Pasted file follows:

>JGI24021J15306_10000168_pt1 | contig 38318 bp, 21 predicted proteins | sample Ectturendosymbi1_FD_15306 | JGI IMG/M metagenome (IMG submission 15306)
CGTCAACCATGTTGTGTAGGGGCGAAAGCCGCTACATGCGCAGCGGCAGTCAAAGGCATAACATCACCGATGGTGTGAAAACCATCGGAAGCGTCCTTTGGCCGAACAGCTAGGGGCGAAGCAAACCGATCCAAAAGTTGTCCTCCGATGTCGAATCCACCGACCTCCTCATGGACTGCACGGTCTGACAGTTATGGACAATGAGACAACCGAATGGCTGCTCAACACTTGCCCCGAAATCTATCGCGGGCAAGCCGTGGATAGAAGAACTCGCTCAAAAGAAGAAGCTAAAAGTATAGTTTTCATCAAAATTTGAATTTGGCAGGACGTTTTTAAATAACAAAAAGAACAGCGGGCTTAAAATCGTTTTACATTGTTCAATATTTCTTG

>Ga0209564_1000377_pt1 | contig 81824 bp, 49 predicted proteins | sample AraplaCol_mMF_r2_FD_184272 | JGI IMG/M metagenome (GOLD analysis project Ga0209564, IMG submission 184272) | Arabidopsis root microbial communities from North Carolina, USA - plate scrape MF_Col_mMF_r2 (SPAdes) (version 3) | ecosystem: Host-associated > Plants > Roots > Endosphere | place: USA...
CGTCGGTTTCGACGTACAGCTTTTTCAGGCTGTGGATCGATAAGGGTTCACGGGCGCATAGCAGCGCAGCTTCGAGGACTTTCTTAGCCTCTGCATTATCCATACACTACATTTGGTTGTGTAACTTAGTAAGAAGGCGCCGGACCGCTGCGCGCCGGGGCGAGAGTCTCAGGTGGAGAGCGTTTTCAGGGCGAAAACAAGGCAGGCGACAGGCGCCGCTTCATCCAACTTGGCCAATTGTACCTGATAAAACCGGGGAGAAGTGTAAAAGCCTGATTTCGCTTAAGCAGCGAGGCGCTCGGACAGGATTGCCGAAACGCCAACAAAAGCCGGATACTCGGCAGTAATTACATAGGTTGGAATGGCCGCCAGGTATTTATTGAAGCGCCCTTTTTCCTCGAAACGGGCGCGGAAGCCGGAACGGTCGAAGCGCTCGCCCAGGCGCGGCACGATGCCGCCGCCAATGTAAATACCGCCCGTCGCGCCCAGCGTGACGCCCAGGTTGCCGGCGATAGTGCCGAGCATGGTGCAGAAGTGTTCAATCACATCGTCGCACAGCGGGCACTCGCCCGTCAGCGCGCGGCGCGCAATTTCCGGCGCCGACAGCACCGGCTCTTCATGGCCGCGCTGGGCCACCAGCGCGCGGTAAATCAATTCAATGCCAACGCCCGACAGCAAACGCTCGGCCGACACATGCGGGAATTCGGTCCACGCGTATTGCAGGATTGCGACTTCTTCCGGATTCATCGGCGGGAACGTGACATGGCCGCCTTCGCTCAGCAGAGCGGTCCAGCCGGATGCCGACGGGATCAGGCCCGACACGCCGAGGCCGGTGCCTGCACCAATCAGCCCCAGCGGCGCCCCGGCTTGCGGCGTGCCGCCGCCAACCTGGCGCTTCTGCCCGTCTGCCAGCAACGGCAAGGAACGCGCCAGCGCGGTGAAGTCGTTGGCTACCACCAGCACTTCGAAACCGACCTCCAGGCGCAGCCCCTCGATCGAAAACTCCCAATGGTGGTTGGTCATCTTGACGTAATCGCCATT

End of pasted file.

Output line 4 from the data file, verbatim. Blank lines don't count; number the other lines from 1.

CGTCGGTTTCGACGTACAGCTTTTTCAGGCTGTGGATCGATAAGGGTTCACGGGCGCATAGCAGCGCAGCTTCGAGGACTTTCTTAGCCTCTGCATTATCCATACACTACATTTGGTTGTGTAACTTAGTAAGAAGGCGCCGGACCGCTGCGCGCCGGGGCGAGAGTCTCAGGTGGAGAGCGTTTTCAGGGCGAAAACAAGGCAGGCGACAGGCGCCGCTTCATCCAACTTGGCCAATTGTACCTGATAAAACCGGGGAGAAGTGTAAAAGCCTGATTTCGCTTAAGCAGCGAGGCGCTCGGACAGGATTGCCGAAACGCCAACAAAAGCCGGATACTCGGCAGTAATTACATAGGTTGGAATGGCCGCCAGGTATTTATTGAAGCGCCCTTTTTCCTCGAAACGGGCGCGGAAGCCGGAACGGTCGAAGCGCTCGCCCAGGCGCGGCACGATGCCGCCGCCAATGTAAATACCGCCCGTCGCGCCCAGCGTGACGCCCAGGTTGCCGGCGATAGTGCCGAGCATGGTGCAGAAGTGTTCAATCACATCGTCGCACAGCGGGCACTCGCCCGTCAGCGCGCGGCGCGCAATTTCCGGCGCCGACAGCACCGGCTCTTCATGGCCGCGCTGGGCCACCAGCGCGCGGTAAATCAATTCAATGCCAACGCCCGACAGCAAACGCTCGGCCGACACATGCGGGAATTCGGTCCACGCGTATTGCAGGATTGCGACTTCTTCCGGATTCATCGGCGGGAACGTGACATGGCCGCCTTCGCTCAGCAGAGCGGTCCAGCCGGATGCCGACGGGATCAGGCCCGACACGCCGAGGCCGGTGCCTGCACCAATCAGCCCCAGCGGCGCCCCGGCTTGCGGCGTGCCGCCGCCAACCTGGCGCTTCTGCCCGTCTGCCAGCAACGGCAAGGAACGCGCCAGCGCGGTGAAGTCGTTGGCTACCACCAGCACTTCGAAACCGACCTCCAGGCGCAGCCCCTCGATCGAAAACTCCCAATGGTGGTTGGTCATCTTGACGTAATCGCCATT